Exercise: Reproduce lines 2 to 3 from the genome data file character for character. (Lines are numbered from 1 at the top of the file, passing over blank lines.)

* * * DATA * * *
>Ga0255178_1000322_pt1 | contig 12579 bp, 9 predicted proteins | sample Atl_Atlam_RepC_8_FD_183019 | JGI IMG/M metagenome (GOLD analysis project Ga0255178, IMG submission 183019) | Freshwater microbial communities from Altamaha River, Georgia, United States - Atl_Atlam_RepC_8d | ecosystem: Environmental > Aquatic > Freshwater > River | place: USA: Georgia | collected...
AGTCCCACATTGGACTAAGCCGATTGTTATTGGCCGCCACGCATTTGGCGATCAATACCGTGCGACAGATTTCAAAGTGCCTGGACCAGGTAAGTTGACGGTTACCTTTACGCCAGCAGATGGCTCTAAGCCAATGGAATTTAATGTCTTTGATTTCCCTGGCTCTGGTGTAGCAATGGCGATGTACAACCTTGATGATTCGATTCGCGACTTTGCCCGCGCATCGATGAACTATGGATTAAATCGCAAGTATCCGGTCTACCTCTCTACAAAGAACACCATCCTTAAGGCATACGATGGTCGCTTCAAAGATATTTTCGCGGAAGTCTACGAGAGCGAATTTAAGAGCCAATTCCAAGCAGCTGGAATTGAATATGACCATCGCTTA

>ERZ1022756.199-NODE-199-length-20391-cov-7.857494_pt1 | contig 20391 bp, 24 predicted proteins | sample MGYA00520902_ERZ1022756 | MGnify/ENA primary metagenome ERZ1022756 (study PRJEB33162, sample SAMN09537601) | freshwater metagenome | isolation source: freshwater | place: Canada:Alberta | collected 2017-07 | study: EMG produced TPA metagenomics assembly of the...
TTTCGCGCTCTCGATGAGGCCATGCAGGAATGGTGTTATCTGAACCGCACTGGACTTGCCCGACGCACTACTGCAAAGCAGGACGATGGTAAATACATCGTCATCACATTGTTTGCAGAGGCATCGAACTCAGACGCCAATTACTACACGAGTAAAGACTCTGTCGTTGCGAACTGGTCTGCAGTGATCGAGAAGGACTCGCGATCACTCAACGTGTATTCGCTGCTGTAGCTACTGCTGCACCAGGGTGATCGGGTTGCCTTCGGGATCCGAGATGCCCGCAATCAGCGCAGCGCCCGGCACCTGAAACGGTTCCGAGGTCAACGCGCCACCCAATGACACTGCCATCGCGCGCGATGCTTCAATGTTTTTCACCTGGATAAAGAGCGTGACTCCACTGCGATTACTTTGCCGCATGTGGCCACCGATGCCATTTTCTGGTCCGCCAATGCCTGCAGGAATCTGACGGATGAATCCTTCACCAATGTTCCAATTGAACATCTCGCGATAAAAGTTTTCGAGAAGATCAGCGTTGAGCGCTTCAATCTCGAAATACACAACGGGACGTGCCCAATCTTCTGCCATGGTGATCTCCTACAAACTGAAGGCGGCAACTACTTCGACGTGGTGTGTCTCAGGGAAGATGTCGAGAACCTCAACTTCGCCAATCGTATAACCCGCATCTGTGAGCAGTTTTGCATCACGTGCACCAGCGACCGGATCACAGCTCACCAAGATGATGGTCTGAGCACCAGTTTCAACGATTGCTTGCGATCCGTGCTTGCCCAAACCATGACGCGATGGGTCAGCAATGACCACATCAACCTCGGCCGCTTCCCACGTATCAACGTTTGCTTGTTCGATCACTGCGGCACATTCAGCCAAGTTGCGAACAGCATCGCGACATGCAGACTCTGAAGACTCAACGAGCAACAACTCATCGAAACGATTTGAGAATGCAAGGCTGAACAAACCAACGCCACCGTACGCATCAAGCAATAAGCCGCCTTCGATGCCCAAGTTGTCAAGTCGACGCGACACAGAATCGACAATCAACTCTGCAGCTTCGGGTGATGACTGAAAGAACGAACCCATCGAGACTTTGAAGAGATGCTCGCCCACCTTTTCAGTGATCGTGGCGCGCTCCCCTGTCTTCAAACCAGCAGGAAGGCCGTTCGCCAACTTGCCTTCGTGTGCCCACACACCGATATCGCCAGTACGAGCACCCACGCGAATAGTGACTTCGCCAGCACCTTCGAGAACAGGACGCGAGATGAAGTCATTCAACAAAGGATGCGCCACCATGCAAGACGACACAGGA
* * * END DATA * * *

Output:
AGTCCCACATTGGACTAAGCCGATTGTTATTGGCCGCCACGCATTTGGCGATCAATACCGTGCGACAGATTTCAAAGTGCCTGGACCAGGTAAGTTGACGGTTACCTTTACGCCAGCAGATGGCTCTAAGCCAATGGAATTTAATGTCTTTGATTTCCCTGGCTCTGGTGTAGCAATGGCGATGTACAACCTTGATGATTCGATTCGCGACTTTGCCCGCGCATCGATGAACTATGGATTAAATCGCAAGTATCCGGTCTACCTCTCTACAAAGAACACCATCCTTAAGGCATACGATGGTCGCTTCAAAGATATTTTCGCGGAAGTCTACGAGAGCGAATTTAAGAGCCAATTCCAAGCAGCTGGAATTGAATATGACCATCGCTTA

>ERZ1022756.199-NODE-199-length-20391-cov-7.857494_pt1 | contig 20391 bp, 24 predicted proteins | sample MGYA00520902_ERZ1022756 | MGnify/ENA primary metagenome ERZ1022756 (study PRJEB33162, sample SAMN09537601) | freshwater metagenome | isolation source: freshwater | place: Canada:Alberta | collected 2017-07 | study: EMG produced TPA metagenomics assembly of the...